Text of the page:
In [La]TeX documents printed in the early 1980s, fonts look noticeably thicker than they do today. Something about the advent of modern laser printers and the disappearance of older printing technologies seems to have made the fonts appear thinner.

Whatever the reason for the change, I prefer the thicker look in the old books and would like to recreate it in my own documents. And judging by what I read in Knuth's TeXBook and various articles in TuGBoat, it shouldn't be too hard to edit the font descriptions in Metafont or Metapost, increase the thickness to some value between "Computer Modern Regular"and "Computer Modern Regular Bold", and use the result as my default font.

I know I can't legally call this font "Computer Modern Medium", but that's the look I'm going for. More specifically, here is a scan of an early TUGboat article (1983), printed with âpproximately the thickness I would like to use myself.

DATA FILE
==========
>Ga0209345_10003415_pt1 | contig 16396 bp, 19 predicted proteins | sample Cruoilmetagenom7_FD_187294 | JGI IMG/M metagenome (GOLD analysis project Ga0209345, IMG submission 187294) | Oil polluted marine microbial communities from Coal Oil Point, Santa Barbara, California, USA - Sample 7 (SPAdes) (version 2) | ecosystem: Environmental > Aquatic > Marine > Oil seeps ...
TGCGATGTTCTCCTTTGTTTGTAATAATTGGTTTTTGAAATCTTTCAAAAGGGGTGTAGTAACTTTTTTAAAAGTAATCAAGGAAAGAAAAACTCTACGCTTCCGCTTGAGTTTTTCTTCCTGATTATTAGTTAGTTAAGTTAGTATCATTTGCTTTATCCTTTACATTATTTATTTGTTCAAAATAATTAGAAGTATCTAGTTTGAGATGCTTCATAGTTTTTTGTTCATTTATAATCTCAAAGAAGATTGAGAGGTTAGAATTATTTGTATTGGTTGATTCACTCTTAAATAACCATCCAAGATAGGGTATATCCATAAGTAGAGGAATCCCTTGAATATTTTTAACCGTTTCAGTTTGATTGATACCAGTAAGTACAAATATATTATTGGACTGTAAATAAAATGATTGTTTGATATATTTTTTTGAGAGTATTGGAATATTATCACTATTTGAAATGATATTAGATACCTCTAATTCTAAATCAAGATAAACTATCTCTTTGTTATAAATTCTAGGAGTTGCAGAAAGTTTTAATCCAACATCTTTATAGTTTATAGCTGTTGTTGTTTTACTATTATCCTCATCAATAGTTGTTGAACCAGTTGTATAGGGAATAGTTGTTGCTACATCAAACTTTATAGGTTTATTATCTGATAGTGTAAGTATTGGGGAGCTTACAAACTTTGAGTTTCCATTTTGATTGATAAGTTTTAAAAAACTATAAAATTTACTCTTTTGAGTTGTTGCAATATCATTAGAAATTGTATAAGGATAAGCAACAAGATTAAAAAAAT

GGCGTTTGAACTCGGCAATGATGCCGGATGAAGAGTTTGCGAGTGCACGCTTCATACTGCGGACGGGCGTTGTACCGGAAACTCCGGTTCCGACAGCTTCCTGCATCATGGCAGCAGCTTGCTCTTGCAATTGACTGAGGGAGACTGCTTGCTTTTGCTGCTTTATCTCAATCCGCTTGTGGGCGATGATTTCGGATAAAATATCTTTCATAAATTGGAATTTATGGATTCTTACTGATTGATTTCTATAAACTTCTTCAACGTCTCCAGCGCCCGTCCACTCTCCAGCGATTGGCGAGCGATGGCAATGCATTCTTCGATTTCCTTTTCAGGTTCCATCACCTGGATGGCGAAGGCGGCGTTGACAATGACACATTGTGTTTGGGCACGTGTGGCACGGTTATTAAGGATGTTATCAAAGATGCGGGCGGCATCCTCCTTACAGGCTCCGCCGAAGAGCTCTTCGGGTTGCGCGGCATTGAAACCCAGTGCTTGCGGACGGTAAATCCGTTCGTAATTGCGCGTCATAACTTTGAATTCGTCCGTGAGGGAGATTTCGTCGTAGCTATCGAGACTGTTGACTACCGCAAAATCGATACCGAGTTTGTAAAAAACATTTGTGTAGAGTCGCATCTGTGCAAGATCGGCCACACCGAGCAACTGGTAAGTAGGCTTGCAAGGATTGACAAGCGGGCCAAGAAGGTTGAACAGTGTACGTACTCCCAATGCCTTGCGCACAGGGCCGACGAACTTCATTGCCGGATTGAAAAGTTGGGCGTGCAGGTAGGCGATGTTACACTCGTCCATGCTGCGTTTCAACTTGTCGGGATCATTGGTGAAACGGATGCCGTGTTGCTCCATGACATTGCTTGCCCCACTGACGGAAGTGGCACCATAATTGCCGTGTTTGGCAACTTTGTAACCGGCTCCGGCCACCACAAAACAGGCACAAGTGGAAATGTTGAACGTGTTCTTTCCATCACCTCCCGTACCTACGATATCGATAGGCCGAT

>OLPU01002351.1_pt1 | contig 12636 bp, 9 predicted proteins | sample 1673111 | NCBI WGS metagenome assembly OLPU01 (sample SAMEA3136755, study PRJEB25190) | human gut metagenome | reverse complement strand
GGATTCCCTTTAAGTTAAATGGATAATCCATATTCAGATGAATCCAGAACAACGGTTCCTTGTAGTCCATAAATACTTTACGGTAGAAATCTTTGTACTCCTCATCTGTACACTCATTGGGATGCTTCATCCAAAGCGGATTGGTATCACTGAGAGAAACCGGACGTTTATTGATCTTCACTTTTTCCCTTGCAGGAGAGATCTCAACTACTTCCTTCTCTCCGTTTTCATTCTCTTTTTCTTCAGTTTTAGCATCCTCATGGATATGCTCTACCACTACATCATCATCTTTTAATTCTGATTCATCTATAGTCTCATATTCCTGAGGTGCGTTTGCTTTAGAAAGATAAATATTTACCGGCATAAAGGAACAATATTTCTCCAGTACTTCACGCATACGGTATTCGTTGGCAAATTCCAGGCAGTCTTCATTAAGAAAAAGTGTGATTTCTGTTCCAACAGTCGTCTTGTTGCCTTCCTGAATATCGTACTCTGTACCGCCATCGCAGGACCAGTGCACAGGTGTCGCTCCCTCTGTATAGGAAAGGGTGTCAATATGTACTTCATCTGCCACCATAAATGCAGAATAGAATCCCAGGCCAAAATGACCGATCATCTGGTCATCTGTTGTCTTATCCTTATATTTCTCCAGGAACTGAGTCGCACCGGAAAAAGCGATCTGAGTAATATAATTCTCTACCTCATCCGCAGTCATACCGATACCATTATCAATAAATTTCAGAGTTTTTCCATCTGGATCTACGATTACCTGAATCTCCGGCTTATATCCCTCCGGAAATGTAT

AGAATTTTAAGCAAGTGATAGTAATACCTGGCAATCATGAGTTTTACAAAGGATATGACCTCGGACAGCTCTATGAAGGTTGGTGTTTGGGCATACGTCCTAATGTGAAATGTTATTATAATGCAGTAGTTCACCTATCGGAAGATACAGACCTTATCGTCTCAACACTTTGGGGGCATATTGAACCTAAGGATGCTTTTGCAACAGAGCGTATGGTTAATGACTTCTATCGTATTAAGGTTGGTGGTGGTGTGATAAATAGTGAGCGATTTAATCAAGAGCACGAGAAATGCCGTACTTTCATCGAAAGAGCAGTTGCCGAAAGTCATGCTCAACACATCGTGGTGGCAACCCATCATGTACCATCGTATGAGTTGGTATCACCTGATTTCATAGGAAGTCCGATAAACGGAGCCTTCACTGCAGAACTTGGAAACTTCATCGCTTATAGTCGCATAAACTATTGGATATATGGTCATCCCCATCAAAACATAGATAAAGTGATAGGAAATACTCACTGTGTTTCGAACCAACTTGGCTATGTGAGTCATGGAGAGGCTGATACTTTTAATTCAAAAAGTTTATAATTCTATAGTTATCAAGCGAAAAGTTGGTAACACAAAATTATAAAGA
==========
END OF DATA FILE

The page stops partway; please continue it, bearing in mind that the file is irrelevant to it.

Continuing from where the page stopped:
And this finally brings me to my questions:

  • Has somebody else already done this? If so, what is the name of the resulting font and where can I get it?
  • If such a font does not exist yet, is there a cookbook-style HOWTO document that could walk me through the tweaking process in Metafont?
  • If there is no such "cookbook", what other sources should I be looking at, short of working through the entire Metafont book? (The Metafont book intimidates me. If I can get the job done without taking that deep of a dive, that's what I'd like to do.)
  • 1
    That would be (I guess) the am (almost modern) fonts that pre-dated cm, but with cm if you want the bitmap not type1 version you should be able to pick a mode with extra thickness Commented Apr 13, 2022 at 13:12
  • 2
    simpler would be to use luatex and opentype NewComputerModern or LatinModern and then experiment with the fakebold parameter in fontspec. Commented Apr 13, 2022 at 13:14
  • 1
    If not the modern approach that David suggests is an option, maybe this helps?
    – mickep
    Commented Apr 13, 2022 at 13:20
  • 5
    there's mlmodern
    – Robert
    Commented Apr 13, 2022 at 13:27
  • 3
    Yes, the work has already been done with excellent results: \usepackage{mlmodern} Commented Apr 13, 2022 at 13:33


You must log in to answer this question.

Browse other questions tagged .